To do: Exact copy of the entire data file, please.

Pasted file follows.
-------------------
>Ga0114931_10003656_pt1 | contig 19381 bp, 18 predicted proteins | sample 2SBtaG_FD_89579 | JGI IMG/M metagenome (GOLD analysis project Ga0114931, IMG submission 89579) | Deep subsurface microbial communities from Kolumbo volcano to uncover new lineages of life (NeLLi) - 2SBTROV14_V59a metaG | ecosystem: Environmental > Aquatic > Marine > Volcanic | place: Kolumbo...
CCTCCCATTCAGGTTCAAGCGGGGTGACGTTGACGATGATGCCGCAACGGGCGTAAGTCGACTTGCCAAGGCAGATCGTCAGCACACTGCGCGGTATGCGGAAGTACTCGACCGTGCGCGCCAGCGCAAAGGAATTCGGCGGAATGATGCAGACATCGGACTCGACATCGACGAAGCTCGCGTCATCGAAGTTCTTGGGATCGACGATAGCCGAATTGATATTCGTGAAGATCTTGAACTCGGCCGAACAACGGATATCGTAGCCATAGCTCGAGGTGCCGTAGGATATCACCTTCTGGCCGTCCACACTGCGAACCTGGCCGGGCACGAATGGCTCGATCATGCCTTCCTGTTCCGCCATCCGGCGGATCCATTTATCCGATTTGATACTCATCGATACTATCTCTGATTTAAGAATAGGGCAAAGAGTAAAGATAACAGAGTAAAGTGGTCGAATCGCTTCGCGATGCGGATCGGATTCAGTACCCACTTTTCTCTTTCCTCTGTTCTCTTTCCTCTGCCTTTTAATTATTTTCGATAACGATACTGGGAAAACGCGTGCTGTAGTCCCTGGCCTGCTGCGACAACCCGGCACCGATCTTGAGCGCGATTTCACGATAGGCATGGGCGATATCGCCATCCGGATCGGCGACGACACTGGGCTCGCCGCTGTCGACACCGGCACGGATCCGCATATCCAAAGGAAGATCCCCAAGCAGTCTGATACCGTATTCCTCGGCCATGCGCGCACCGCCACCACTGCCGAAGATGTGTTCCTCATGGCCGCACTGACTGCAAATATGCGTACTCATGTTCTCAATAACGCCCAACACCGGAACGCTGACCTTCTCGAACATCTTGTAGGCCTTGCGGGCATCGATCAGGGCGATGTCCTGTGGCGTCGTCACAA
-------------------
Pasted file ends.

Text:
>Ga0114931_10003656_pt1 | contig 19381 bp, 18 predicted proteins | sample 2SBtaG_FD_89579 | JGI IMG/M metagenome (GOLD analysis project Ga0114931, IMG submission 89579) | Deep subsurface microbial communities from Kolumbo volcano to uncover new lineages of life (NeLLi) - 2SBTROV14_V59a metaG | ecosystem: Environmental > Aquatic > Marine > Volcanic | place: Kolumbo...
CCTCCCATTCAGGTTCAAGCGGGGTGACGTTGACGATGATGCCGCAACGGGCGTAAGTCGACTTGCCAAGGCAGATCGTCAGCACACTGCGCGGTATGCGGAAGTACTCGACCGTGCGCGCCAGCGCAAAGGAATTCGGCGGAATGATGCAGACATCGGACTCGACATCGACGAAGCTCGCGTCATCGAAGTTCTTGGGATCGACGATAGCCGAATTGATATTCGTGAAGATCTTGAACTCGGCCGAACAACGGATATCGTAGCCATAGCTCGAGGTGCCGTAGGATATCACCTTCTGGCCGTCCACACTGCGAACCTGGCCGGGCACGAATGGCTCGATCATGCCTTCCTGTTCCGCCATCCGGCGGATCCATTTATCCGATTTGATACTCATCGATACTATCTCTGATTTAAGAATAGGGCAAAGAGTAAAGATAACAGAGTAAAGTGGTCGAATCGCTTCGCGATGCGGATCGGATTCAGTACCCACTTTTCTCTTTCCTCTGTTCTCTTTCCTCTGCCTTTTAATTATTTTCGATAACGATACTGGGAAAACGCGTGCTGTAGTCCCTGGCCTGCTGCGACAACCCGGCACCGATCTTGAGCGCGATTTCACGATAGGCATGGGCGATATCGCCATCCGGATCGGCGACGACACTGGGCTCGCCGCTGTCGACACCGGCACGGATCCGCATATCCAAAGGAAGATCCCCAAGCAGTCTGATACCGTATTCCTCGGCCATGCGCGCACCGCCACCACTGCCGAAGATGTGTTCCTCATGGCCGCACTGACTGCAAATATGCGTACTCATGTTCTCAATAACGCCCAACACCGGAACGCTGACCTTCTCGAACATCTTGTAGGCCTTGCGGGCATCGATCAGGGCGATGTCCTGTGGCGTCGTCACAA